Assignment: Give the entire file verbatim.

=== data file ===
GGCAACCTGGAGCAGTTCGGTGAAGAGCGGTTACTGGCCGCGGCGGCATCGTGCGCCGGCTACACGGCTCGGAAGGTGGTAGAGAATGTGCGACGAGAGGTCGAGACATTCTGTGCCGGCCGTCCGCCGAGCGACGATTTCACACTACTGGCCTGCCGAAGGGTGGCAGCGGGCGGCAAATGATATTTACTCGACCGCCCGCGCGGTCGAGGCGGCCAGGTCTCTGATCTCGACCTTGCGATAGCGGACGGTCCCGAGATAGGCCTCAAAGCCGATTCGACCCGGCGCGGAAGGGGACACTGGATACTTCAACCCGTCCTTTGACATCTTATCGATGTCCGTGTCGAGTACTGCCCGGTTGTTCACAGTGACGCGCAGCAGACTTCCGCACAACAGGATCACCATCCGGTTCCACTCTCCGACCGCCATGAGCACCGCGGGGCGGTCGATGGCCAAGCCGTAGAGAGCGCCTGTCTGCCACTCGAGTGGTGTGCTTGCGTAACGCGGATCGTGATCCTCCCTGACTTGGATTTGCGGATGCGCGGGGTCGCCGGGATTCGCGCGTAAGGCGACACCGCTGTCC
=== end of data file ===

GGCAACCTGGAGCAGTTCGGTGAAGAGCGGTTACTGGCCGCGGCGGCATCGTGCGCCGGCTACACGGCTCGGAAGGTGGTAGAGAATGTGCGACGAGAGGTCGAGACATTCTGTGCCGGCCGTCCGCCGAGCGACGATTTCACACTACTGGCCTGCCGAAGGGTGGCAGCGGGCGGCAAATGATATTTACTCGACCGCCCGCGCGGTCGAGGCGGCCAGGTCTCTGATCTCGACCTTGCGATAGCGGACGGTCCCGAGATAGGCCTCAAAGCCGATTCGACCCGGCGCGGAAGGGGACACTGGATACTTCAACCCGTCCTTTGACATCTTATCGATGTCCGTGTCGAGTACTGCCCGGTTGTTCACAGTGACGCGCAGCAGACTTCCGCACAACAGGATCACCATCCGGTTCCACTCTCCGACCGCCATGAGCACCGCGGGGCGGTCGATGGCCAAGCCGTAGAGAGCGCCTGTCTGCCACTCGAGTGGTGTGCTTGCGTAACGCGGATCGTGATCCTCCCTGACTTGGATTTGCGGATGCGCGGGGTCGCCGGGATTCGCGCGTAAGGCGACACCGCTGTCC